NEW YORK (CNNMoney.com) — With the stress tests behind them, banking regulators now face the potentially thornier issue of deciding which banks, if any, should be allowed to repay government funds.
Since regulators unveiled a long-awaited blueprint for returning money from the Treasury Department’s Troubled Asset Relief Program last week, lenders have been scrambling to raise cash so they can pay back TARP funds.
Four companies that were among those included in the stress test — BB&T (BBT, Fortune 500), U.S. Bancorp (USB, Fortune 500), Capital One (COF, Fortune 500) and Bank of New York Mellon (BK, Fortune 500) — all announced plans Monday to raise capital which would go towards buying the preferred stock and warrants associated with the government’s stake.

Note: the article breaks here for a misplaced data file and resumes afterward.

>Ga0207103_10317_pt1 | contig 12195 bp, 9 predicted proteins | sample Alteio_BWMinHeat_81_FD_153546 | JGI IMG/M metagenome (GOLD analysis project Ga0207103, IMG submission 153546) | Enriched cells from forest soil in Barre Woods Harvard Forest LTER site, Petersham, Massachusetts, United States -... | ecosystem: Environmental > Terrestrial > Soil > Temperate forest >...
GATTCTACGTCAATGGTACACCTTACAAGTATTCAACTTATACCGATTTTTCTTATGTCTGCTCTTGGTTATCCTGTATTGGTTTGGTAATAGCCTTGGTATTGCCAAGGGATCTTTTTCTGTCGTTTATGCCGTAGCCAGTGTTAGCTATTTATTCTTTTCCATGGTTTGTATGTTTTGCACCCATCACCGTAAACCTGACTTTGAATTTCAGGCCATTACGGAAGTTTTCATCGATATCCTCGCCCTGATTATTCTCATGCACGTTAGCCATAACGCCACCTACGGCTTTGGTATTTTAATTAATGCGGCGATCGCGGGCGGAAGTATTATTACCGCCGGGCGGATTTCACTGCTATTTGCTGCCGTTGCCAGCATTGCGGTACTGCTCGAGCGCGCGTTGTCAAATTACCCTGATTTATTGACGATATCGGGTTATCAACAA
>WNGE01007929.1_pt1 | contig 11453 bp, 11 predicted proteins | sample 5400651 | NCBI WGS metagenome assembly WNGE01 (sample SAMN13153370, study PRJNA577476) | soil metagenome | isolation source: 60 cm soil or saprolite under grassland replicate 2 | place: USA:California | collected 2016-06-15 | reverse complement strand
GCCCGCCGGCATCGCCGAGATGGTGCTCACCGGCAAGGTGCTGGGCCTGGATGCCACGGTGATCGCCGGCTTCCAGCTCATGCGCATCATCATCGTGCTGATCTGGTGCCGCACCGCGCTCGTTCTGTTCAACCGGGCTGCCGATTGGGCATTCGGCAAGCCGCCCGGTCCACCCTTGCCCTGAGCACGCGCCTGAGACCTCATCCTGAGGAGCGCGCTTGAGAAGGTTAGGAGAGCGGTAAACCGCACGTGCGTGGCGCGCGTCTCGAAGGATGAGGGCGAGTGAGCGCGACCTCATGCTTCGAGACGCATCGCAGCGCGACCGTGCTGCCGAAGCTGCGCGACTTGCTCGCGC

Before they can return taxpayer funds, banks first have to prove that they can issue debt without having to rely on the Federal Deposit Insurance Corp.’s debt guarantee program.
Even if they are able to do that, many experts contend that regulators may be tempting fate by allowing banks to carry out their TARP repayment plans.